A year ago today I was driving home from Montreal to Boston. It was a beautiful day for a ride and the further south I traveled on Interstate 89 and then Rte. 93 the temperature rose and rose. I stopped at one of my go to pit-stops on this ride I’ve driven so many times, a Market Basket in Hooksett, New Hampshire. On the TV in the cafe area they had the Red Sox game on with intermittent shots of the Boston Marathon and the crowd starting to build at the finish line. Memories of good times I spent there flowed through my mind and I also thought about my good friends Lucas Carr and Jen Marchio who were once again running the marathon and doing their part to honor this longtime Boston tradition and raise money for charities on what appeared to be another glorious Patriot’s Day in Boston. I looked at the clock and realized I’d have time to maybe get home, get my suits at the dry cleaners, shower and maybe go meet some other friends I knew celebrating down at The Forum Bar and Restaurant near the marathon finish line on Boylston St. before heading over to TD Garden to cover the Bruins-Senators that night. I gathered my stuff, got in the car and continued the trek back to Somerville, MA where I was living at the time.
I arrived back in Somerville at around 3:40 PM, went in and grabbed my suits at the dry cleaners in Davis Square, got back in my car and headed back towards 93 where I lived. But as I started to drive my phone started buzzing like crazy. Almost to the degree it had on events like the Bruins winning the Stanley Cup in 2011 or any NHL trade deadline I’ve ever covered as a reporter. I stopped at a red light and picked it up to see what could possibly be going on that warranted so many texts and calls? “Are you OK Murph? Thoughts and prayers and hoping you and your yours are safe” read the first text. The next ten or so said pretty much the same. ‘What was going on?’ I thought. Immediately as I turned the radio on to find out I looked over to my right and saw people in running outfits coming out of the stairwell to the subway station at the corner. They were covered in blood. Sarah Hughes of WBZ was on the air, describing what could only be described as carnage in front of her and in that moment the horror of what had just happened at the Marathon hit me. I wasn’t even there and wasn’t witnessing what she and so many were but I stood at that light paralyzed and tears began to flow down my face. I simply can’t imagine what it was like to see or experience first hand. For those that did, you have my ultimate admiration for your courage and perseverance.
I immediately started calling my family and those that I knew who were likely there at the finish line of the marathon when the bombs went off. Thankfully I’d later find out that they were all safe. Finally I started to drive and went straight home to turn on a TV I’d be glued to for the next four days until the two monsters that committed this horrible act were brought to justice. I remember watching the horrifying clips on the news with my roommate Dave and just thinking back to 9/11 and that feeling that our country was under attack. But this time it was my city. Our City. The rest of that day, the week and even months were surreal. But they were also a reminder of how good people can be and how much sports can unite in a time of despair. Two days later I stood in the TD Garden press box before the Bruins-Sabres game and despite having covered so many wonderful moments since my first day as Bruins reporter — which ironically was on September 11, 2001 — I was part of the most memorable and moving moment of my career. Yes even more moving and memorable than the amazing Game 7 comeback the Bruins would pull off against the Maple Leafs only a few weeks later. The video montage the Boston Bruins put together for the pre-game and then 17, 565 fans singing the National Anthem in unison with longtime anthem singer Rene Rancourt was the beginning of “Boston Strong” and in the following days and weeks the city I was raised in would show their resilience.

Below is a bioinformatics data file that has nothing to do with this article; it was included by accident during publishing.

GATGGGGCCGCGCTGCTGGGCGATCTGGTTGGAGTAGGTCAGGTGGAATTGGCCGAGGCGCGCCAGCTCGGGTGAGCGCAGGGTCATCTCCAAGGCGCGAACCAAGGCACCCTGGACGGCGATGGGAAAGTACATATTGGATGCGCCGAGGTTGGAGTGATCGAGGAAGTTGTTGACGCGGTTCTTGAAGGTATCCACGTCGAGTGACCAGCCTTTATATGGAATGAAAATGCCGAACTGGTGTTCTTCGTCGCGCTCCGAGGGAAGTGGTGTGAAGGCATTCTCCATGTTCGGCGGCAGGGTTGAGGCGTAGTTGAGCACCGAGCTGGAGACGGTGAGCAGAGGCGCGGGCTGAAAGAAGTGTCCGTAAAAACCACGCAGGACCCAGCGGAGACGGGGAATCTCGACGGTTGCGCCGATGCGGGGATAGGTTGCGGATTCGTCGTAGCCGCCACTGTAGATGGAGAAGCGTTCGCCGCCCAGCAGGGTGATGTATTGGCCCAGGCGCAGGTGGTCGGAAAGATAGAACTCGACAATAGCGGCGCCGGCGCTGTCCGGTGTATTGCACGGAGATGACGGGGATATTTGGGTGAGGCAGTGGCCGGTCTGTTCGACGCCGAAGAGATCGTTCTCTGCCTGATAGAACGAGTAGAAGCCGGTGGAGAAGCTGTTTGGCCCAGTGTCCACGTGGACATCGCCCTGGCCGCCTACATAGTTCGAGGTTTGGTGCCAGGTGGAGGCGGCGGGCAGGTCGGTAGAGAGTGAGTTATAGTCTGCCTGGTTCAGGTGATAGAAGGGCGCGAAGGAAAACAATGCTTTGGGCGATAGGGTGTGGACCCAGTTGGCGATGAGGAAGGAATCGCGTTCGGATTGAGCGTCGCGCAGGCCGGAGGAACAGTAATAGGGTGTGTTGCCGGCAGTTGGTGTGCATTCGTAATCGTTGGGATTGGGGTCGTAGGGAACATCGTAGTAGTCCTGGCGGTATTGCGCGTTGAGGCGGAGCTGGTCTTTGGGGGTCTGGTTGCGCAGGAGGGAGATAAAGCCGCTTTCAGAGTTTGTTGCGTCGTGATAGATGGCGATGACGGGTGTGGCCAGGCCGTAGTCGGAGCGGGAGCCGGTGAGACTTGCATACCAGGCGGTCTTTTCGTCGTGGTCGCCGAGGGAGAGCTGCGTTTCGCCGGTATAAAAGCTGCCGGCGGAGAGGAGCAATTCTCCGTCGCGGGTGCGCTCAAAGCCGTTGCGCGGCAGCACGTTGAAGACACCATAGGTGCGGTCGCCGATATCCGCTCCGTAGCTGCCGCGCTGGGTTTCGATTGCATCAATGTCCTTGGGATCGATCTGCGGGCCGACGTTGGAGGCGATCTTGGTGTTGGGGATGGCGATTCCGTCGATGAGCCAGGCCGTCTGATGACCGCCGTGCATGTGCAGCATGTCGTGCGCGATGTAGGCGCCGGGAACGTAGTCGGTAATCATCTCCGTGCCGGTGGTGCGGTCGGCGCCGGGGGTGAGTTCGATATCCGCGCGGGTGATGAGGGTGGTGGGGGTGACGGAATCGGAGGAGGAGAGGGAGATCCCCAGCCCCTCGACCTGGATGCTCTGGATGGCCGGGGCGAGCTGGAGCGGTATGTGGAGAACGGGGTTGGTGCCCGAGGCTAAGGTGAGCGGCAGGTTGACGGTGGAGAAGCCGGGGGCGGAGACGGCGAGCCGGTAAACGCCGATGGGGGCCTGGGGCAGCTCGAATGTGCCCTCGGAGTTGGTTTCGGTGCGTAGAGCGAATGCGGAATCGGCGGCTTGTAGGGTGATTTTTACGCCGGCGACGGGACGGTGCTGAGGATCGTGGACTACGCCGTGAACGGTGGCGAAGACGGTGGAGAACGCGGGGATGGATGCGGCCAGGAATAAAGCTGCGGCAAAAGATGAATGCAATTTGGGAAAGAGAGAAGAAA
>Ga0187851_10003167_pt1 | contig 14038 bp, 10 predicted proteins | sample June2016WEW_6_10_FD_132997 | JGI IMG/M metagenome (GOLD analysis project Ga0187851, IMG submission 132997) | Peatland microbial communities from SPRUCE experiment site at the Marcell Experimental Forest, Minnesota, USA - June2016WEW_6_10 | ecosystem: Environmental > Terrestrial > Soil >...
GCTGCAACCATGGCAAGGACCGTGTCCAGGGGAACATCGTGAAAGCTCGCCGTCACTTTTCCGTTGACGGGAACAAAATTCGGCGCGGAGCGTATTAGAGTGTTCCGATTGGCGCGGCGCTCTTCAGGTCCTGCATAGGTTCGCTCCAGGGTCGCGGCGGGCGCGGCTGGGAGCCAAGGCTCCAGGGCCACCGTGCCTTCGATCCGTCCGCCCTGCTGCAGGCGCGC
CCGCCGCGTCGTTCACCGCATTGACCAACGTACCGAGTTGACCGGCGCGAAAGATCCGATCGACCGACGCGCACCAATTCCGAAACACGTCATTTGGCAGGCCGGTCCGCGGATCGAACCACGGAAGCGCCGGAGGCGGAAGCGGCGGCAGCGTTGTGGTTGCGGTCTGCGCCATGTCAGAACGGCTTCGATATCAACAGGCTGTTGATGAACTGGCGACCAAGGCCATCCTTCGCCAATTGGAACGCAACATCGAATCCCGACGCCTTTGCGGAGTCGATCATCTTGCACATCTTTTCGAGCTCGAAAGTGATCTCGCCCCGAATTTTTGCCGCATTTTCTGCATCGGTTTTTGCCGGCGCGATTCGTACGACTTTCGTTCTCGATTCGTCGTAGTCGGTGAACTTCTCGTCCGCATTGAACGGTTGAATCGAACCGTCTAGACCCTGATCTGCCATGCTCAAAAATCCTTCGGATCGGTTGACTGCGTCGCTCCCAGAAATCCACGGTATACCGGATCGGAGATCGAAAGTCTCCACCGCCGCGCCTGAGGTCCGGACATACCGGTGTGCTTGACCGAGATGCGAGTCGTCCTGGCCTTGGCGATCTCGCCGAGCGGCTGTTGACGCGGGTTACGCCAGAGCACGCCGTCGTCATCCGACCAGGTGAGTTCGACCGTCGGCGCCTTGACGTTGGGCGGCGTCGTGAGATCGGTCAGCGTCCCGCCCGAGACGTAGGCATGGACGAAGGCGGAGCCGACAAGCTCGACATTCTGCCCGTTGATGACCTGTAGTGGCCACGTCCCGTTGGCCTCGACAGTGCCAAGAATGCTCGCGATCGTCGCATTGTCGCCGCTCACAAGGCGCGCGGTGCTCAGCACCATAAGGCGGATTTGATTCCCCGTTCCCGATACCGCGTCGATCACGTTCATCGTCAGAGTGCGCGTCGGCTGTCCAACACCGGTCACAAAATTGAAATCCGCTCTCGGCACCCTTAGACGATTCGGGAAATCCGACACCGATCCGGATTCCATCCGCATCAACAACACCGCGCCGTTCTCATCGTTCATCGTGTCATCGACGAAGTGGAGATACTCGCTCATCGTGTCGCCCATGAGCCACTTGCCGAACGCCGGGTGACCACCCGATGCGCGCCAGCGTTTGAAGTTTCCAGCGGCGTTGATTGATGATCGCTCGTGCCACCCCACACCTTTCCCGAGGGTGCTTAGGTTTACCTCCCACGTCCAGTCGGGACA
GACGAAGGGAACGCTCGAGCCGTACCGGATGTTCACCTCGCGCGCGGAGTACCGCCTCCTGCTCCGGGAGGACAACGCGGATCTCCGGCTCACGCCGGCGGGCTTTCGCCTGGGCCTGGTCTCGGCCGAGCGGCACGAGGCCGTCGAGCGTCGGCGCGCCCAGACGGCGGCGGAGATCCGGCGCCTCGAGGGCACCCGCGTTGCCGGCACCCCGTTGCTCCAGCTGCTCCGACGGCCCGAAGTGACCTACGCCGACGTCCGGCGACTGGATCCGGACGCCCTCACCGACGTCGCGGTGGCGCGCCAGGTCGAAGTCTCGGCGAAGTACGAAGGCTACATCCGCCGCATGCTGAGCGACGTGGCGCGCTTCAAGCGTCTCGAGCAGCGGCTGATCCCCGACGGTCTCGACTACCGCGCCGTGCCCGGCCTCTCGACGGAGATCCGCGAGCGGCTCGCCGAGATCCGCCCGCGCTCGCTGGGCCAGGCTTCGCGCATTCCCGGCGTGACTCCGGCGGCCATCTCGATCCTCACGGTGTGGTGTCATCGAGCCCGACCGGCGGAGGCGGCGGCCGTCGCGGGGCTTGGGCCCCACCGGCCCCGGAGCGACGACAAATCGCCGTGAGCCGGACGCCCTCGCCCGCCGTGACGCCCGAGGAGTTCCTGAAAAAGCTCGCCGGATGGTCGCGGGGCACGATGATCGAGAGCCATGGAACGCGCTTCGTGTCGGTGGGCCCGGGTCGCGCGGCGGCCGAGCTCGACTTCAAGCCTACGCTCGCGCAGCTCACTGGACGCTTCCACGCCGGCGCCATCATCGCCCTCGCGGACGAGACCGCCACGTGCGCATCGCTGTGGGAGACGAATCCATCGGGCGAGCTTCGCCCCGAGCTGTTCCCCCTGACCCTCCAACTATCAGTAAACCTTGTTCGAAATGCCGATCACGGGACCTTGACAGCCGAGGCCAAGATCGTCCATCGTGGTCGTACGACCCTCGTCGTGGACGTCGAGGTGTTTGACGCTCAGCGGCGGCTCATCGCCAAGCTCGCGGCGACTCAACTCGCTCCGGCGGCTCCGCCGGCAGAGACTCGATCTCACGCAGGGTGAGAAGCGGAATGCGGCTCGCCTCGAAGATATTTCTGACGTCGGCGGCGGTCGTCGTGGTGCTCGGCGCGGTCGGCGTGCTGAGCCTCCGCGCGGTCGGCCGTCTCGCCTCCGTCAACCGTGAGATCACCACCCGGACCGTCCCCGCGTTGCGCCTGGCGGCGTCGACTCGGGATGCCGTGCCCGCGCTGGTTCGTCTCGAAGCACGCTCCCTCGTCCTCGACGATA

Today and leading into the 118th running of the marathon next Monday, the memories — both bad and good — of last year will be on the collective minds of all Bostonians, those who were there first hand and even the United States who stood behind Boston as one in the aftermath of this tragedy. As stated above I had planned to be at The Forum later that day. If I had been there earlier that day, I might not be writing this as that is where the second bomb exploded. But that’s not what dominates my mind today. What does is the heroics of so many who were there. Heroes like Lucas Carr who had already served in war for his country as an Army Ranger and seen similar carnage overseas but after was overcome with emotions when it happened in his city when I interviewed him about his heroism at the finish line when he went from runner to first responder. I think of all first responders, of the victims and of the law enforcement officials who helped bring the bombing suspects to justice. A year later and forever I will remember how we all showed such great resilience. That’s our home. Our city. In the words of David Ortiz, “Nobody dictates our freedom!” As I write this from my current home in Montreal, QC., Boston is and always will be in my heart. #BostonStrong
Carr and Matt Brown — a paralyzed hockey player from Norwood, MA — will once again be running the Boston Marathon together for the Travis Roy Foundation. Please help them in any way you can here. Thank you!